LISTEN BETTER. SELL MORE.
It has been said that “Listening is not the same as hearing and in order to listen effectively you need to use more than just your ears.” Research shows that the average person listens at only about 25% efficiency.
According to Albert Mehrabian, a communications researcher, there are three basic elements of face-to face communication:
- 55% communication is nonverbal such as body language.
- 38% is verbal through tome – including pace and volume.
- 7% of communication is done through words.
- Dave Thesing said the following: “Listening with more than your ears requires that you learn how to read non-verbal cues and focus not only on what you want to say to a prospect, but how they respond to your message”. His three areas of focus are:
- Facial expressions. Frowning or raising of the brow line, blank stares, and squinting eyes are signs of being receptive.
- Posture. Changes in posture, such as leaning away, crossed arms or constant shifting in seat can convey a level of discomfort or indifference.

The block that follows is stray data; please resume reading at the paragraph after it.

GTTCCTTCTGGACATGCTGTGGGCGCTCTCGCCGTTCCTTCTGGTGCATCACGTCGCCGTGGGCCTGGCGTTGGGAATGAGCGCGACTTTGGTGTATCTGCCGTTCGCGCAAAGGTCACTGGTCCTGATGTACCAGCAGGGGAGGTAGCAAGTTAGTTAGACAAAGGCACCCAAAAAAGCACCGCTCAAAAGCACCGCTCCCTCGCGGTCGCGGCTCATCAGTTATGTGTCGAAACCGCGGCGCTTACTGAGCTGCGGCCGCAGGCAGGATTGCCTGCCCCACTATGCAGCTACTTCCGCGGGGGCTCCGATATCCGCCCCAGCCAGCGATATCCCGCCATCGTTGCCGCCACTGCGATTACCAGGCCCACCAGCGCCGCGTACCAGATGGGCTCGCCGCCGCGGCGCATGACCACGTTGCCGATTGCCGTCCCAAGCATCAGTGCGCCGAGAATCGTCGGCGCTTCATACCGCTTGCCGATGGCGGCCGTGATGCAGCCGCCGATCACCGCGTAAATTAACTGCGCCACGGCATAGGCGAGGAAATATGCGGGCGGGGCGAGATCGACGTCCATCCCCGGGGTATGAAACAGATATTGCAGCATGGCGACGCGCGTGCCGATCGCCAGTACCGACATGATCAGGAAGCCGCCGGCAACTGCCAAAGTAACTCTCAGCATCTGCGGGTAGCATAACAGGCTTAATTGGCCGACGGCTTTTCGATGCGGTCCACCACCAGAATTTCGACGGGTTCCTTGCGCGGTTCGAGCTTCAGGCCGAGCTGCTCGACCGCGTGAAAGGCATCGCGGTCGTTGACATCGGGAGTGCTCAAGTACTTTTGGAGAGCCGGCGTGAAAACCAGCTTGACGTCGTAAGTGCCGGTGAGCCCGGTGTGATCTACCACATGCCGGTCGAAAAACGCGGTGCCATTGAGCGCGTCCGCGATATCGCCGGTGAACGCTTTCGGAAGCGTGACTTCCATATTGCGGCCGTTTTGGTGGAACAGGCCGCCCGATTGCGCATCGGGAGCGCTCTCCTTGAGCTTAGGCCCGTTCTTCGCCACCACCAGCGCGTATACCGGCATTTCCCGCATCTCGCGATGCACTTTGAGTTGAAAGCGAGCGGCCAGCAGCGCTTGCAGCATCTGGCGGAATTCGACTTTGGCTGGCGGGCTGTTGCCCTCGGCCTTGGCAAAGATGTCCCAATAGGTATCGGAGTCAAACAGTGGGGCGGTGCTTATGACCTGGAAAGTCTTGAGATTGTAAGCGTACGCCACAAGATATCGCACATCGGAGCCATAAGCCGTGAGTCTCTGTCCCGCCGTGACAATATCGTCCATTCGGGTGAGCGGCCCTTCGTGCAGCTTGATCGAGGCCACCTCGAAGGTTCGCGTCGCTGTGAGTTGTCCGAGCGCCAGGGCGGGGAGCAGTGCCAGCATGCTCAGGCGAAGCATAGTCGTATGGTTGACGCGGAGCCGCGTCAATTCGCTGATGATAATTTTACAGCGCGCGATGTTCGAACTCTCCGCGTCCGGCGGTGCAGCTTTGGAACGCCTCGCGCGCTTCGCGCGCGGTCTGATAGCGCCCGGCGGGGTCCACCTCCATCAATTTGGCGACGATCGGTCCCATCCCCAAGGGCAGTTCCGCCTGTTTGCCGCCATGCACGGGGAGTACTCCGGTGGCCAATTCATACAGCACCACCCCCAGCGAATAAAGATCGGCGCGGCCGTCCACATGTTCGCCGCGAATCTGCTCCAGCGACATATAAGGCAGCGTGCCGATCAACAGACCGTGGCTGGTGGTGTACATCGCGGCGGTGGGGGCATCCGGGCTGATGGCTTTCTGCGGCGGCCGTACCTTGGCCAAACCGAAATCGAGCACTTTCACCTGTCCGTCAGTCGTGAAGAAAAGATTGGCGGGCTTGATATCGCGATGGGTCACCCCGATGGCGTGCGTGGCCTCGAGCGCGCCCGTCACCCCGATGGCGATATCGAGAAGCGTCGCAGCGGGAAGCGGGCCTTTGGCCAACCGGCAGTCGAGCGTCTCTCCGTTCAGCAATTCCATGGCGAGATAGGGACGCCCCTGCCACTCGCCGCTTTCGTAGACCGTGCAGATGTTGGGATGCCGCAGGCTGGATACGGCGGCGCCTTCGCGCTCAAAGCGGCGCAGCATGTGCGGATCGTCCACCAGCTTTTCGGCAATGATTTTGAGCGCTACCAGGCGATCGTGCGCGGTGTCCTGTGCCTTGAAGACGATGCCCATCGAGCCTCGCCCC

- Eye Contact. If your prospect is avoiding eye contact or constantly darting and shifting eyes off to blank space, this can signal a lack of interest, mistrust or insecurity.
The moral of this blog is to look at your own listening conduct when visiting with a client/prospect. Listening is a two way street.
If you don’t listen you miss the opportunity to build rapport, uncover buyer needs, and to let the prospect know you understand their world.
Like any other skill, effective listening takes practice.
MAKE IT A GREAT DAY!
Tips & Advice by Nick Petra, CFP – Founder of Strategic Duck and BizQuack
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